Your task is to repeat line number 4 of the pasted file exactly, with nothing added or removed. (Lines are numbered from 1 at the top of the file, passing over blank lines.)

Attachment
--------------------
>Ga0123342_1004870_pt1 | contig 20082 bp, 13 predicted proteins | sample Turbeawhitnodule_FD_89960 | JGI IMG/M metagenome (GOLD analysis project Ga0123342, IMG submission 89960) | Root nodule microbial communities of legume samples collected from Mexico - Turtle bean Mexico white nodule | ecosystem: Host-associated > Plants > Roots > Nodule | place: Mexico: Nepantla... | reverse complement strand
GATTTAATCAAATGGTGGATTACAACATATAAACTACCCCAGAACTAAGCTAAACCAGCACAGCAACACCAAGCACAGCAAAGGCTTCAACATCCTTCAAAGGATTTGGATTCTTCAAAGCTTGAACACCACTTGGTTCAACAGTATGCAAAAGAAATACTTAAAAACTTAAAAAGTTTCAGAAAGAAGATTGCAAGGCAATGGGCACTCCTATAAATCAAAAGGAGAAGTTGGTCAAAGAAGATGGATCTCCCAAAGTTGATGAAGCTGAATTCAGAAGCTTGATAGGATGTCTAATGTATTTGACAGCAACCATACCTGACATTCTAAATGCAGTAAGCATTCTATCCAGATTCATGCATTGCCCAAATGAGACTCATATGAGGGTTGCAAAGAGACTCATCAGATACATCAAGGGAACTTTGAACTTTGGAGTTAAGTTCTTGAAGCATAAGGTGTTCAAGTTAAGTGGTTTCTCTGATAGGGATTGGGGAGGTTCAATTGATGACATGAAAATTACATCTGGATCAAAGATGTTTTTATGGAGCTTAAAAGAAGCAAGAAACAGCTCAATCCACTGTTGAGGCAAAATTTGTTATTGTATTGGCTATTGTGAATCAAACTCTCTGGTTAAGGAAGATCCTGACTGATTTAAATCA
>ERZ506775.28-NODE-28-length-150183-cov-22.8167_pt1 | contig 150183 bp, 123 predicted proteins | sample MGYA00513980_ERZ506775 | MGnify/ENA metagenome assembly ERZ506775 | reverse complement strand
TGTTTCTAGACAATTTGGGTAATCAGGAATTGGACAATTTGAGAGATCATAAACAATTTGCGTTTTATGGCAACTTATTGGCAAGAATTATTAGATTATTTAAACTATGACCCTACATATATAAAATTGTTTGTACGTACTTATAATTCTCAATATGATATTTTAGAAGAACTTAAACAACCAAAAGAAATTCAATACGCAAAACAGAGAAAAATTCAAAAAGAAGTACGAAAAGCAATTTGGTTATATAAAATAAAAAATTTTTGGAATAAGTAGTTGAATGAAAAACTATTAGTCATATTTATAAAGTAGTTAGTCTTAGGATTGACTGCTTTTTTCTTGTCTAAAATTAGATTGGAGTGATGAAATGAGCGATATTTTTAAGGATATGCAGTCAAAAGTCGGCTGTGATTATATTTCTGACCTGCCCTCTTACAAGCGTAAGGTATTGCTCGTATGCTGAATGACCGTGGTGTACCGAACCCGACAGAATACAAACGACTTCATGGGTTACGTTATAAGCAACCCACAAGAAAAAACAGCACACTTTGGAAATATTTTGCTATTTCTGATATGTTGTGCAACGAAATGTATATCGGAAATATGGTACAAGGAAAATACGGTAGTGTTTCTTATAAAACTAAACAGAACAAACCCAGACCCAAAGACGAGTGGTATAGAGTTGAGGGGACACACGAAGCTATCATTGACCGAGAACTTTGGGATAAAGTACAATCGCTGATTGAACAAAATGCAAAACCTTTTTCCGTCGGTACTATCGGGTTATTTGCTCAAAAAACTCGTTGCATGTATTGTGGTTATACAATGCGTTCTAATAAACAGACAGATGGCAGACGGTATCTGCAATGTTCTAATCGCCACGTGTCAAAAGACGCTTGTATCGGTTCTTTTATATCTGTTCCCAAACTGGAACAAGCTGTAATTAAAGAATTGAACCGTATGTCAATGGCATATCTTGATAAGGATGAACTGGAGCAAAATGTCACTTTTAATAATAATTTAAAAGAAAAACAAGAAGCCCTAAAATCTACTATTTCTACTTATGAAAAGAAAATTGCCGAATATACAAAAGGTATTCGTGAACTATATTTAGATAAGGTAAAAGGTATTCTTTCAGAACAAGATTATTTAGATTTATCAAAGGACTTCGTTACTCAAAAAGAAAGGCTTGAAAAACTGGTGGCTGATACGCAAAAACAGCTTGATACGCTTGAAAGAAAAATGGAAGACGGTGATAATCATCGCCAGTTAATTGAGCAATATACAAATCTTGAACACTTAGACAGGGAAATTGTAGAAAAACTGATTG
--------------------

TGTTTCTAGACAATTTGGGTAATCAGGAATTGGACAATTTGAGAGATCATAAACAATTTGCGTTTTATGGCAACTTATTGGCAAGAATTATTAGATTATTTAAACTATGACCCTACATATATAAAATTGTTTGTACGTACTTATAATTCTCAATATGATATTTTAGAAGAACTTAAACAACCAAAAGAAATTCAATACGCAAAACAGAGAAAAATTCAAAAAGAAGTACGAAAAGCAATTTGGTTATATAAAATAAAAAATTTTTGGAATAAGTAGTTGAATGAAAAACTATTAGTCATATTTATAAAGTAGTTAGTCTTAGGATTGACTGCTTTTTTCTTGTCTAAAATTAGATTGGAGTGATGAAATGAGCGATATTTTTAAGGATATGCAGTCAAAAGTCGGCTGTGATTATATTTCTGACCTGCCCTCTTACAAGCGTAAGGTATTGCTCGTATGCTGAATGACCGTGGTGTACCGAACCCGACAGAATACAAACGACTTCATGGGTTACGTTATAAGCAACCCACAAGAAAAAACAGCACACTTTGGAAATATTTTGCTATTTCTGATATGTTGTGCAACGAAATGTATATCGGAAATATGGTACAAGGAAAATACGGTAGTGTTTCTTATAAAACTAAACAGAACAAACCCAGACCCAAAGACGAGTGGTATAGAGTTGAGGGGACACACGAAGCTATCATTGACCGAGAACTTTGGGATAAAGTACAATCGCTGATTGAACAAAATGCAAAACCTTTTTCCGTCGGTACTATCGGGTTATTTGCTCAAAAAACTCGTTGCATGTATTGTGGTTATACAATGCGTTCTAATAAACAGACAGATGGCAGACGGTATCTGCAATGTTCTAATCGCCACGTGTCAAAAGACGCTTGTATCGGTTCTTTTATATCTGTTCCCAAACTGGAACAAGCTGTAATTAAAGAATTGAACCGTATGTCAATGGCATATCTTGATAAGGATGAACTGGAGCAAAATGTCACTTTTAATAATAATTTAAAAGAAAAACAAGAAGCCCTAAAATCTACTATTTCTACTTATGAAAAGAAAATTGCCGAATATACAAAAGGTATTCGTGAACTATATTTAGATAAGGTAAAAGGTATTCTTTCAGAACAAGATTATTTAGATTTATCAAAGGACTTCGTTACTCAAAAAGAAAGGCTTGAAAAACTGGTGGCTGATACGCAAAAACAGCTTGATACGCTTGAAAGAAAAATGGAAGACGGTGATAATCATCGCCAGTTAATTGAGCAATATACAAATCTTGAACACTTAGACAGGGAAATTGTAGAAAAACTGATTG